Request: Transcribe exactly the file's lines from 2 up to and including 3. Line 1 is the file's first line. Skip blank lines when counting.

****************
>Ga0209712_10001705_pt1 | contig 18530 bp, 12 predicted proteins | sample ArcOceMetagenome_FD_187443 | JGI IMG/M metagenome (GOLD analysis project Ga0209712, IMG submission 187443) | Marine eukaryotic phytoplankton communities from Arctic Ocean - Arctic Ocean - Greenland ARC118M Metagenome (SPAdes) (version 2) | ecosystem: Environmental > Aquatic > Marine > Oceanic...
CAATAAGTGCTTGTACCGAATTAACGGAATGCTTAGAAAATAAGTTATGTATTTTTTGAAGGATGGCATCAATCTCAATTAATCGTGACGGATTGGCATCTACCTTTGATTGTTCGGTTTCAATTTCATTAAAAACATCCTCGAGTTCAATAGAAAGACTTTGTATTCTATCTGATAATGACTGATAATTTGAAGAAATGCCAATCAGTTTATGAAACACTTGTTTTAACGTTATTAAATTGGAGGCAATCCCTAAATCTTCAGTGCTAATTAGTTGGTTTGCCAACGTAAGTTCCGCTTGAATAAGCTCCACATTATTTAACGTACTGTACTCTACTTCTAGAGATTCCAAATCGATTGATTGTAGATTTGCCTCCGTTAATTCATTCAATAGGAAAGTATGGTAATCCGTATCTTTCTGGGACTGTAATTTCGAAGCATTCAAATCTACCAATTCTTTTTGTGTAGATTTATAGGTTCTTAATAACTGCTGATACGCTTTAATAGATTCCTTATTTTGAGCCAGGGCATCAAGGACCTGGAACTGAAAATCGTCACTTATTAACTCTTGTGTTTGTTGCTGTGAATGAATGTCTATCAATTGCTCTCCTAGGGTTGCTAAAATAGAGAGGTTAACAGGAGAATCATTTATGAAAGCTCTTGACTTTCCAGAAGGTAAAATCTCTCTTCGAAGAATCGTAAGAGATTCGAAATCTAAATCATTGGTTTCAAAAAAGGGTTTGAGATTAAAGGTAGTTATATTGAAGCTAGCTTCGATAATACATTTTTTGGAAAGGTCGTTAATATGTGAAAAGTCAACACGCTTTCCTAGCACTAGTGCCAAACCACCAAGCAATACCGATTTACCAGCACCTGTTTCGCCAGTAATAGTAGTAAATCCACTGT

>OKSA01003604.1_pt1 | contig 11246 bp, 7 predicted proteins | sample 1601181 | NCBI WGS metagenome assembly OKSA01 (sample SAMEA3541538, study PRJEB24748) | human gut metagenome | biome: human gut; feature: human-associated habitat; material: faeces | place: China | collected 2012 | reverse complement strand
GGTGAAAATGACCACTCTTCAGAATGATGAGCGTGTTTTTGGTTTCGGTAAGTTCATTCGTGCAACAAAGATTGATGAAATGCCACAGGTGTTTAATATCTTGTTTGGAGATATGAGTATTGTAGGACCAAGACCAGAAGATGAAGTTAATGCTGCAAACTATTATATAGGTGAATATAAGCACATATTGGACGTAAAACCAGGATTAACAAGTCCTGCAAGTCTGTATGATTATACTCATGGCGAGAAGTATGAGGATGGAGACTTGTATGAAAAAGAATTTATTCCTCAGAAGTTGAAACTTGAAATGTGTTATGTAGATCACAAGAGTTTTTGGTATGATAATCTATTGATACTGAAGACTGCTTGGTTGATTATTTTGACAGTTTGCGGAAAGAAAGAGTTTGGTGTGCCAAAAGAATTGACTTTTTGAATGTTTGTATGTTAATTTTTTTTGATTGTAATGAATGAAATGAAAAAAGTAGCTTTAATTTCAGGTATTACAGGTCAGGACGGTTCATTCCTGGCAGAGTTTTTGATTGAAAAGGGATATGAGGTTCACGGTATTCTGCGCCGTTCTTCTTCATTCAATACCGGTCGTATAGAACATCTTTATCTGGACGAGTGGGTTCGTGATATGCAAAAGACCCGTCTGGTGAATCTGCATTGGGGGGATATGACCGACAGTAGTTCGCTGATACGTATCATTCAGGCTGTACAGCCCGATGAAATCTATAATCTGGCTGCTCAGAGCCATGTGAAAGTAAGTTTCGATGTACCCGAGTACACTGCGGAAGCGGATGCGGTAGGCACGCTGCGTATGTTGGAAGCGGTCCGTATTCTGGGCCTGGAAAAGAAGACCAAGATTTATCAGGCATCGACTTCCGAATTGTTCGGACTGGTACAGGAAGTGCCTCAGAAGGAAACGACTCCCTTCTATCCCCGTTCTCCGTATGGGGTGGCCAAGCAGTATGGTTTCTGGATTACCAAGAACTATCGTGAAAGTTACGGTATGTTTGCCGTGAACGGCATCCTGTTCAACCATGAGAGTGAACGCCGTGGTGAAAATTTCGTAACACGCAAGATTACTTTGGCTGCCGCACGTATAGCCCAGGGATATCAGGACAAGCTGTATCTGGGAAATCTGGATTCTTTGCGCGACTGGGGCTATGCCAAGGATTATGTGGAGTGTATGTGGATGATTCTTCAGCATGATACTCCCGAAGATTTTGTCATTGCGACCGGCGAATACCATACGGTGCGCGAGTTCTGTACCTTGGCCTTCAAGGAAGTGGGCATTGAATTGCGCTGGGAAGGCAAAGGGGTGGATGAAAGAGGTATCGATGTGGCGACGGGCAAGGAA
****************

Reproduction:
CAATAAGTGCTTGTACCGAATTAACGGAATGCTTAGAAAATAAGTTATGTATTTTTTGAAGGATGGCATCAATCTCAATTAATCGTGACGGATTGGCATCTACCTTTGATTGTTCGGTTTCAATTTCATTAAAAACATCCTCGAGTTCAATAGAAAGACTTTGTATTCTATCTGATAATGACTGATAATTTGAAGAAATGCCAATCAGTTTATGAAACACTTGTTTTAACGTTATTAAATTGGAGGCAATCCCTAAATCTTCAGTGCTAATTAGTTGGTTTGCCAACGTAAGTTCCGCTTGAATAAGCTCCACATTATTTAACGTACTGTACTCTACTTCTAGAGATTCCAAATCGATTGATTGTAGATTTGCCTCCGTTAATTCATTCAATAGGAAAGTATGGTAATCCGTATCTTTCTGGGACTGTAATTTCGAAGCATTCAAATCTACCAATTCTTTTTGTGTAGATTTATAGGTTCTTAATAACTGCTGATACGCTTTAATAGATTCCTTATTTTGAGCCAGGGCATCAAGGACCTGGAACTGAAAATCGTCACTTATTAACTCTTGTGTTTGTTGCTGTGAATGAATGTCTATCAATTGCTCTCCTAGGGTTGCTAAAATAGAGAGGTTAACAGGAGAATCATTTATGAAAGCTCTTGACTTTCCAGAAGGTAAAATCTCTCTTCGAAGAATCGTAAGAGATTCGAAATCTAAATCATTGGTTTCAAAAAAGGGTTTGAGATTAAAGGTAGTTATATTGAAGCTAGCTTCGATAATACATTTTTTGGAAAGGTCGTTAATATGTGAAAAGTCAACACGCTTTCCTAGCACTAGTGCCAAACCACCAAGCAATACCGATTTACCAGCACCTGTTTCGCCAGTAATAGTAGTAAATCCACTGT

>OKSA01003604.1_pt1 | contig 11246 bp, 7 predicted proteins | sample 1601181 | NCBI WGS metagenome assembly OKSA01 (sample SAMEA3541538, study PRJEB24748) | human gut metagenome | biome: human gut; feature: human-associated habitat; material: faeces | place: China | collected 2012 | reverse complement strand